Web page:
Volvo Car Group, in conjunction with MyndPlay, the company that lets you control movies with your mind, has carried out a neuromarketing experiment that proves what most car fans around the world already know from their heart – that gorgeous automotive designs can elicit strong positive emotions, especially in men.
London-based Myndplay is a true expert in the field of EEG (electroencephalography). In their latest experiment they asked participants to rate a series of different images while a headset measured their brainwave activity to determine emotional responses to certain stimuli.
The experiment proved that humans react emotionally to the shape of a car, with men in particular seeming almost genetically programmed to like sleek design with beautiful lines.
The experiment, conducted to coincide with the launch of the new Volvo Concept Coupe, showed images of the concept car the Swedish company’ unveiled ahead of September’s Frankfurt motor show, as well as other good-looking cars, older car designs and pictures of happy or crying babies and attractive men and women.
The results of the experiment concluded that men were more moved emotionally when looking at a beautiful car than seeing a crying child.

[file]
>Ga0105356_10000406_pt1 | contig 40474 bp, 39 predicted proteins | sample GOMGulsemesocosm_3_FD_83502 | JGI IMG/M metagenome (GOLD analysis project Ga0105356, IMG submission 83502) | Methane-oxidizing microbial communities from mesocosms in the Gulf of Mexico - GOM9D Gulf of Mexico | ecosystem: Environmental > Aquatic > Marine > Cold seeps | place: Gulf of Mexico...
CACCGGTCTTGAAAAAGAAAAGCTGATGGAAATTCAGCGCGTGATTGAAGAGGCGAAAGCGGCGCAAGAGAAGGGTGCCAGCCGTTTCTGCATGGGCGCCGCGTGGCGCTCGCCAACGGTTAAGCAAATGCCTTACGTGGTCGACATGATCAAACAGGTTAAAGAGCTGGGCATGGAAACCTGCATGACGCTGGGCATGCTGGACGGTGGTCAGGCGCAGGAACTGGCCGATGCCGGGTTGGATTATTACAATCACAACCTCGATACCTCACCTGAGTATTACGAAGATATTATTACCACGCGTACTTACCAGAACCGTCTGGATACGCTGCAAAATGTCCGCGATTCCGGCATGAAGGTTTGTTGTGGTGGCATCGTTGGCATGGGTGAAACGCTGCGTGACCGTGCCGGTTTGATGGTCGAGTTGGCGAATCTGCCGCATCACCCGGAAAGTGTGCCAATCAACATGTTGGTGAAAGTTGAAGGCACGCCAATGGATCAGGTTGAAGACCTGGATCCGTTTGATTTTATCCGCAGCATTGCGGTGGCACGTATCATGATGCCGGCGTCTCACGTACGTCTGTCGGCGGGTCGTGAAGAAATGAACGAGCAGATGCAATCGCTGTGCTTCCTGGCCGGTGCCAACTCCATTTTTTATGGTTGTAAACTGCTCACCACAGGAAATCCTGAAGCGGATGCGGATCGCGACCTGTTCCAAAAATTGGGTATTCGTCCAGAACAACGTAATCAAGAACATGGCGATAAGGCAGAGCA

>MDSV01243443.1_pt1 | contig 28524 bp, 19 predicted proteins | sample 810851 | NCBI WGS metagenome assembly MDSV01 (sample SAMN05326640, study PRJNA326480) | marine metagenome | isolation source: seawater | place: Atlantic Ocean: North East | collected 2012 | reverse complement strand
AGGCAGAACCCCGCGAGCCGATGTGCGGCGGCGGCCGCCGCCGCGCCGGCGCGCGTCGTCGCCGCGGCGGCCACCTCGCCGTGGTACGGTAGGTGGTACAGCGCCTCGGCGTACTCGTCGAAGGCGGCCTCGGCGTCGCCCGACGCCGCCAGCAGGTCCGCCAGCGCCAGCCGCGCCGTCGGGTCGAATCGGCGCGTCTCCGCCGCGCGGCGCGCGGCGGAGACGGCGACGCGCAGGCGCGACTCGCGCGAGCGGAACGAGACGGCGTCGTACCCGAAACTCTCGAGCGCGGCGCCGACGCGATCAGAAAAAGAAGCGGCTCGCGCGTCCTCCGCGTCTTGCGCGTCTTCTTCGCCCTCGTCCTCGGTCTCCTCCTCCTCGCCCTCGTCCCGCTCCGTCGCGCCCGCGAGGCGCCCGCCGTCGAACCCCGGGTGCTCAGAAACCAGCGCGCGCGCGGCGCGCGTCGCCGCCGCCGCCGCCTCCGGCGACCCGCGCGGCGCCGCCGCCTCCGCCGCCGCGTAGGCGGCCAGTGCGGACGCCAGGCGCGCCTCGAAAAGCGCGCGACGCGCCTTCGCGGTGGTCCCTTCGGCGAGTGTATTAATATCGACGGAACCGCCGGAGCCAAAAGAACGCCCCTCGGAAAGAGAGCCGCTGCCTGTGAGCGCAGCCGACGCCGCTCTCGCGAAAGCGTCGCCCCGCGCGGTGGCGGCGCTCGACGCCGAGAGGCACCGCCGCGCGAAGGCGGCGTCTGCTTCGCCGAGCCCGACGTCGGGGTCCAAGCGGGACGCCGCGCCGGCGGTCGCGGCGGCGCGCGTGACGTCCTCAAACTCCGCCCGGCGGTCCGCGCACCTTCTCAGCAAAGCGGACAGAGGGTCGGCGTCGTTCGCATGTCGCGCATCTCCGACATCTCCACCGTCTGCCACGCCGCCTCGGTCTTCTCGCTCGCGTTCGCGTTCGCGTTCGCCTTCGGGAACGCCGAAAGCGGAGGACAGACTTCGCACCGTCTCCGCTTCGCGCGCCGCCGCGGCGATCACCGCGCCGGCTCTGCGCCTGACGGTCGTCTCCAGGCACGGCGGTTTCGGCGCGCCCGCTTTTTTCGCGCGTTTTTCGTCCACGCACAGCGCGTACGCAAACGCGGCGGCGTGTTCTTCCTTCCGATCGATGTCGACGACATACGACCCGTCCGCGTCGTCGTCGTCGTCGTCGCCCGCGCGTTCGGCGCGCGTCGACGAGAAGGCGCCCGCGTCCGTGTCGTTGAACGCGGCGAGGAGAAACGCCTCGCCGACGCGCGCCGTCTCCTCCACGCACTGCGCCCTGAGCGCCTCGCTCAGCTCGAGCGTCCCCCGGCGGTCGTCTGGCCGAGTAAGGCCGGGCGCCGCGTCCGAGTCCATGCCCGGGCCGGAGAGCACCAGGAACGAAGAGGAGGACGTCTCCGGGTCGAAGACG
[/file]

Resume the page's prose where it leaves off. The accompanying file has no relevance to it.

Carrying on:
Additionally, almost three quarters of the men who participated said that a good car design made them feel positive and that 60 per cent of them claimed they feel more confident and empowered when driving a beautiful car. However, these outcomes were severely limited to men, as only a third of the women who participated in the experiment rated a beautifully designed car higher than an attractive man.
Dr David Lewis, a UK leader in the neuroscience of consumerism and communications stated: “Appreciating an aesthetically pleasing design is an experience which combines understanding and emotions. These are so closely intertwined that it is impossible to distinguish between them. Aesthetic experience involves a unity of sensuous delight, meaningful interpretation, and emotional involvement.”
The experiment method
In order to measure the emotional response of participants, a single dry electrode EEG headset was placed on FpZ (middle of forehead) and Fp1 (left prefrontal forehead) to measure activation in the left prefrontal cortex. The experiment was specifically looking for activation and spikes in the Beta and Gamma frequencies. The experiment used existing attention and meditation algorithms and user generated scores in order to cross-reference the results. Participants were asked to rate how they felt about each image immediately after being shown the visual.
In order to gauge emotional response to known positive emotional stimulus, a picture of a smiling baby was included within the experiment. To gauge how subjects respond to old design in comparison with new design, images of a 30-year-old car was also included within the experiment. A blank image was added to normalise and measure baseline.
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